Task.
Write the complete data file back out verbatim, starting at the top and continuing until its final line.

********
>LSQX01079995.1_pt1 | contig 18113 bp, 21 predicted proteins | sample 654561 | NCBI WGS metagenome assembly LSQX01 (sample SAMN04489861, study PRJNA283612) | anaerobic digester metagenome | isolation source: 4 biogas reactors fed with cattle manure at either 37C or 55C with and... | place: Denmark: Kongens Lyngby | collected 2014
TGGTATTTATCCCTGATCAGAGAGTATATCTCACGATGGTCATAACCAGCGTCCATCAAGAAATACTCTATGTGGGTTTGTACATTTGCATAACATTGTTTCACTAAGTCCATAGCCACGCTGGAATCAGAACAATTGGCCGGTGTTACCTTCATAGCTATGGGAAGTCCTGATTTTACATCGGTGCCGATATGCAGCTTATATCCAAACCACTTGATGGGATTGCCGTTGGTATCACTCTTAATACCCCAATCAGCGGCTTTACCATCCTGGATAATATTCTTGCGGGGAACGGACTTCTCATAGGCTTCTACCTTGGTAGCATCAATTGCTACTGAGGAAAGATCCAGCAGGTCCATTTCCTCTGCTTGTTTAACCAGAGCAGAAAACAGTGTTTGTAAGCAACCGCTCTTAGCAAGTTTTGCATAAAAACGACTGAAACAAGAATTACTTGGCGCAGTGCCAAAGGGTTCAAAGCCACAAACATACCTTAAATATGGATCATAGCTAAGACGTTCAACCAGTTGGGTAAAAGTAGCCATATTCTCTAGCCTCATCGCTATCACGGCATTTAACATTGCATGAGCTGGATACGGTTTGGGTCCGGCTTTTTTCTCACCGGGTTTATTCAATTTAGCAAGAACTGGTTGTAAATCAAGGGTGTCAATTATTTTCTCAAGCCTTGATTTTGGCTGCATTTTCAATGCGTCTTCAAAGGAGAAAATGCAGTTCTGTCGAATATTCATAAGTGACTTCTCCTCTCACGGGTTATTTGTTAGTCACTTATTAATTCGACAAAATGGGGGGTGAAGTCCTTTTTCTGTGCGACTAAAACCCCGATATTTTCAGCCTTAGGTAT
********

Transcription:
>LSQX01079995.1_pt1 | contig 18113 bp, 21 predicted proteins | sample 654561 | NCBI WGS metagenome assembly LSQX01 (sample SAMN04489861, study PRJNA283612) | anaerobic digester metagenome | isolation source: 4 biogas reactors fed with cattle manure at either 37C or 55C with and... | place: Denmark: Kongens Lyngby | collected 2014
TGGTATTTATCCCTGATCAGAGAGTATATCTCACGATGGTCATAACCAGCGTCCATCAAGAAATACTCTATGTGGGTTTGTACATTTGCATAACATTGTTTCACTAAGTCCATAGCCACGCTGGAATCAGAACAATTGGCCGGTGTTACCTTCATAGCTATGGGAAGTCCTGATTTTACATCGGTGCCGATATGCAGCTTATATCCAAACCACTTGATGGGATTGCCGTTGGTATCACTCTTAATACCCCAATCAGCGGCTTTACCATCCTGGATAATATTCTTGCGGGGAACGGACTTCTCATAGGCTTCTACCTTGGTAGCATCAATTGCTACTGAGGAAAGATCCAGCAGGTCCATTTCCTCTGCTTGTTTAACCAGAGCAGAAAACAGTGTTTGTAAGCAACCGCTCTTAGCAAGTTTTGCATAAAAACGACTGAAACAAGAATTACTTGGCGCAGTGCCAAAGGGTTCAAAGCCACAAACATACCTTAAATATGGATCATAGCTAAGACGTTCAACCAGTTGGGTAAAAGTAGCCATATTCTCTAGCCTCATCGCTATCACGGCATTTAACATTGCATGAGCTGGATACGGTTTGGGTCCGGCTTTTTTCTCACCGGGTTTATTCAATTTAGCAAGAACTGGTTGTAAATCAAGGGTGTCAATTATTTTCTCAAGCCTTGATTTTGGCTGCATTTTCAATGCGTCTTCAAAGGAGAAAATGCAGTTCTGTCGAATATTCATAAGTGACTTCTCCTCTCACGGGTTATTTGTTAGTCACTTATTAATTCGACAAAATGGGGGGTGAAGTCCTTTTTCTGTGCGACTAAAACCCCGATATTTTCAGCCTTAGGTAT